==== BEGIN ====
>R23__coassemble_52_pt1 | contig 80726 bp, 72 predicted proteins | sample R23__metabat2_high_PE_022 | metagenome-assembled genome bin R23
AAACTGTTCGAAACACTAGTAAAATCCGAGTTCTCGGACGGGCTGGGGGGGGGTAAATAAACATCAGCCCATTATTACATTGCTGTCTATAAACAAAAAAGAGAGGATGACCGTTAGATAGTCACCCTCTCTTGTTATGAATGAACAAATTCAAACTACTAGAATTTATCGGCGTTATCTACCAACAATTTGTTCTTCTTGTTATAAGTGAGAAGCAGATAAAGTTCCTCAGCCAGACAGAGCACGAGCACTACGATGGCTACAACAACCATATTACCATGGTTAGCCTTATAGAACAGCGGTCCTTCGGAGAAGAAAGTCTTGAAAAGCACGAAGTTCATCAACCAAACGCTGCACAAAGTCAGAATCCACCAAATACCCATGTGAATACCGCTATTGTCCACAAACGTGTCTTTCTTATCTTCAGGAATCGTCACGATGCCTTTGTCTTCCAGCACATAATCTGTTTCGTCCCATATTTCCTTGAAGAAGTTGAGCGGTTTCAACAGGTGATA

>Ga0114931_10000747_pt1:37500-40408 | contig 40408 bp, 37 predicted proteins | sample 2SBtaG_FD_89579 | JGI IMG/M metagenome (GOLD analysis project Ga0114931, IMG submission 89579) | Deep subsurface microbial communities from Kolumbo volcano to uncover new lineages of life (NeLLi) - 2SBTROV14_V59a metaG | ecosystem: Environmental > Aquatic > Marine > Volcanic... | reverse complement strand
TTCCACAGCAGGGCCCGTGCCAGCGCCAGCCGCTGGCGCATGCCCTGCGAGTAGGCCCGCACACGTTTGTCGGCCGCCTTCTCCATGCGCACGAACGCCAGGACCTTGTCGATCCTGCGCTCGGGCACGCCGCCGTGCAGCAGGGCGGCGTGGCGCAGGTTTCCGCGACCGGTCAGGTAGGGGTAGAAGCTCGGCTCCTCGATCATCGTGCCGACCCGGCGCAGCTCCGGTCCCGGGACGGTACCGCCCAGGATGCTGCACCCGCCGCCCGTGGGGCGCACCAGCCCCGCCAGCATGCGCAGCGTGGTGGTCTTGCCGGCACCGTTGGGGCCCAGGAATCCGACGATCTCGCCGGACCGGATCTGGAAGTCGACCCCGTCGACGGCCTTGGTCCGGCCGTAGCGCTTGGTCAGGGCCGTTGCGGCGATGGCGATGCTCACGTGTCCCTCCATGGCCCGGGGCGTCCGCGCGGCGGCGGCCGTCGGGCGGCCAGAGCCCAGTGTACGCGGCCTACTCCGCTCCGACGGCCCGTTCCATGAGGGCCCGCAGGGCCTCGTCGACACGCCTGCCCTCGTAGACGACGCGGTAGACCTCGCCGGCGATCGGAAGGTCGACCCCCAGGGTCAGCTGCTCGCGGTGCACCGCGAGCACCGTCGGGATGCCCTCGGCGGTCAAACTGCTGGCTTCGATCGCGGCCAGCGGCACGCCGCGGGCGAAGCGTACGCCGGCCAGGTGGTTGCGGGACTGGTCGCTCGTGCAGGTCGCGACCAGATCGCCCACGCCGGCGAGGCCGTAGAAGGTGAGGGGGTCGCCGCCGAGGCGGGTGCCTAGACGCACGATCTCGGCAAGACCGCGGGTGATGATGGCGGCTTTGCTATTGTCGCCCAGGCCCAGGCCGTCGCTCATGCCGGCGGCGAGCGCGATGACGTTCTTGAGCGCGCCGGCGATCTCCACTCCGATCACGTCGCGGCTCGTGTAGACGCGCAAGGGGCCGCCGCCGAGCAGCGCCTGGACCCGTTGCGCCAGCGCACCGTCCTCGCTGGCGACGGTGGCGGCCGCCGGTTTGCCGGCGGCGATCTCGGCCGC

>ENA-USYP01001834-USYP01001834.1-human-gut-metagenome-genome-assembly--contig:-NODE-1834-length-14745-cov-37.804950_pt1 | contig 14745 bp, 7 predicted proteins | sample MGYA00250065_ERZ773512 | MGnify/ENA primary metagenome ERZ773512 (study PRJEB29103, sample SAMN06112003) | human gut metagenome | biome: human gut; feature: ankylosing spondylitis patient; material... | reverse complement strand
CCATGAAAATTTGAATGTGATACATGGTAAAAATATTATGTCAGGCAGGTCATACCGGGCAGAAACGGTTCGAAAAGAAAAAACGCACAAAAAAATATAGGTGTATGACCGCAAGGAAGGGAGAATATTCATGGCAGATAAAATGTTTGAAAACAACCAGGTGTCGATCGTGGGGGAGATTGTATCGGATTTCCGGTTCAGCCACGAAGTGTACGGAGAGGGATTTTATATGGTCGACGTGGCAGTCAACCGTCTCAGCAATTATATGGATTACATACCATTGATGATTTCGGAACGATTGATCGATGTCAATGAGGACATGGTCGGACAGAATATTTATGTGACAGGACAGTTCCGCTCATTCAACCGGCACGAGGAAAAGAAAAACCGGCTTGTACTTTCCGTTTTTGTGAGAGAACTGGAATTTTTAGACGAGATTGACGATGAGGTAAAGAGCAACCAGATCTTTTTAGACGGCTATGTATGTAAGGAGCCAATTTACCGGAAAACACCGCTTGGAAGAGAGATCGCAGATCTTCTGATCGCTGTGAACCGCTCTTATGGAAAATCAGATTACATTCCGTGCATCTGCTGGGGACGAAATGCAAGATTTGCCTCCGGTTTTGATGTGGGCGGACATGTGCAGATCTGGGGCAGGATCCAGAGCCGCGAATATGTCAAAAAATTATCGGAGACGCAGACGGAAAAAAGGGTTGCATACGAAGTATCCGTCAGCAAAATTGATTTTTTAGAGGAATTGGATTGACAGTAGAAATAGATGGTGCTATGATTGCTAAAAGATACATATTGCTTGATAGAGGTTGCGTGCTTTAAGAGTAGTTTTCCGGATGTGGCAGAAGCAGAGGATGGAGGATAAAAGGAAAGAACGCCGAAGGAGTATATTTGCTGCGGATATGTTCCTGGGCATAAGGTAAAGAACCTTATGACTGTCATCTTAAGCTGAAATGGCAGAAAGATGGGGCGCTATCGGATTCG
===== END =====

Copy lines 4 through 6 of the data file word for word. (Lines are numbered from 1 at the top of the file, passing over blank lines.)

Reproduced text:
TTCCACAGCAGGGCCCGTGCCAGCGCCAGCCGCTGGCGCATGCCCTGCGAGTAGGCCCGCACACGTTTGTCGGCCGCCTTCTCCATGCGCACGAACGCCAGGACCTTGTCGATCCTGCGCTCGGGCACGCCGCCGTGCAGCAGGGCGGCGTGGCGCAGGTTTCCGCGACCGGTCAGGTAGGGGTAGAAGCTCGGCTCCTCGATCATCGTGCCGACCCGGCGCAGCTCCGGTCCCGGGACGGTACCGCCCAGGATGCTGCACCCGCCGCCCGTGGGGCGCACCAGCCCCGCCAGCATGCGCAGCGTGGTGGTCTTGCCGGCACCGTTGGGGCCCAGGAATCCGACGATCTCGCCGGACCGGATCTGGAAGTCGACCCCGTCGACGGCCTTGGTCCGGCCGTAGCGCTTGGTCAGGGCCGTTGCGGCGATGGCGATGCTCACGTGTCCCTCCATGGCCCGGGGCGTCCGCGCGGCGGCGGCCGTCGGGCGGCCAGAGCCCAGTGTACGCGGCCTACTCCGCTCCGACGGCCCGTTCCATGAGGGCCCGCAGGGCCTCGTCGACACGCCTGCCCTCGTAGACGACGCGGTAGACCTCGCCGGCGATCGGAAGGTCGACCCCCAGGGTCAGCTGCTCGCGGTGCACCGCGAGCACCGTCGGGATGCCCTCGGCGGTCAAACTGCTGGCTTCGATCGCGGCCAGCGGCACGCCGCGGGCGAAGCGTACGCCGGCCAGGTGGTTGCGGGACTGGTCGCTCGTGCAGGTCGCGACCAGATCGCCCACGCCGGCGAGGCCGTAGAAGGTGAGGGGGTCGCCGCCGAGGCGGGTGCCTAGACGCACGATCTCGGCAAGACCGCGGGTGATGATGGCGGCTTTGCTATTGTCGCCCAGGCCCAGGCCGTCGCTCATGCCGGCGGCGAGCGCGATGACGTTCTTGAGCGCGCCGGCGATCTCCACTCCGATCACGTCGCGGCTCGTGTAGACGCGCAAGGGGCCGCCGCCGAGCAGCGCCTGGACCCGTTGCGCCAGCGCACCGTCCTCGCTGGCGACGGTGGCGGCCGCCGGTTTGCCGGCGGCGATCTCGGCCGC

>ENA-USYP01001834-USYP01001834.1-human-gut-metagenome-genome-assembly--contig:-NODE-1834-length-14745-cov-37.804950_pt1 | contig 14745 bp, 7 predicted proteins | sample MGYA00250065_ERZ773512 | MGnify/ENA primary metagenome ERZ773512 (study PRJEB29103, sample SAMN06112003) | human gut metagenome | biome: human gut; feature: ankylosing spondylitis patient; material... | reverse complement strand
CCATGAAAATTTGAATGTGATACATGGTAAAAATATTATGTCAGGCAGGTCATACCGGGCAGAAACGGTTCGAAAAGAAAAAACGCACAAAAAAATATAGGTGTATGACCGCAAGGAAGGGAGAATATTCATGGCAGATAAAATGTTTGAAAACAACCAGGTGTCGATCGTGGGGGAGATTGTATCGGATTTCCGGTTCAGCCACGAAGTGTACGGAGAGGGATTTTATATGGTCGACGTGGCAGTCAACCGTCTCAGCAATTATATGGATTACATACCATTGATGATTTCGGAACGATTGATCGATGTCAATGAGGACATGGTCGGACAGAATATTTATGTGACAGGACAGTTCCGCTCATTCAACCGGCACGAGGAAAAGAAAAACCGGCTTGTACTTTCCGTTTTTGTGAGAGAACTGGAATTTTTAGACGAGATTGACGATGAGGTAAAGAGCAACCAGATCTTTTTAGACGGCTATGTATGTAAGGAGCCAATTTACCGGAAAACACCGCTTGGAAGAGAGATCGCAGATCTTCTGATCGCTGTGAACCGCTCTTATGGAAAATCAGATTACATTCCGTGCATCTGCTGGGGACGAAATGCAAGATTTGCCTCCGGTTTTGATGTGGGCGGACATGTGCAGATCTGGGGCAGGATCCAGAGCCGCGAATATGTCAAAAAATTATCGGAGACGCAGACGGAAAAAAGGGTTGCATACGAAGTATCCGTCAGCAAAATTGATTTTTTAGAGGAATTGGATTGACAGTAGAAATAGATGGTGCTATGATTGCTAAAAGATACATATTGCTTGATAGAGGTTGCGTGCTTTAAGAGTAGTTTTCCGGATGTGGCAGAAGCAGAGGATGGAGGATAAAAGGAAAGAACGCCGAAGGAGTATATTTGCTGCGGATATGTTCCTGGGCATAAGGTAAAGAACCTTATGACTGTCATCTTAAGCTGAAATGGCAGAAAGATGGGGCGCTATCGGATTCG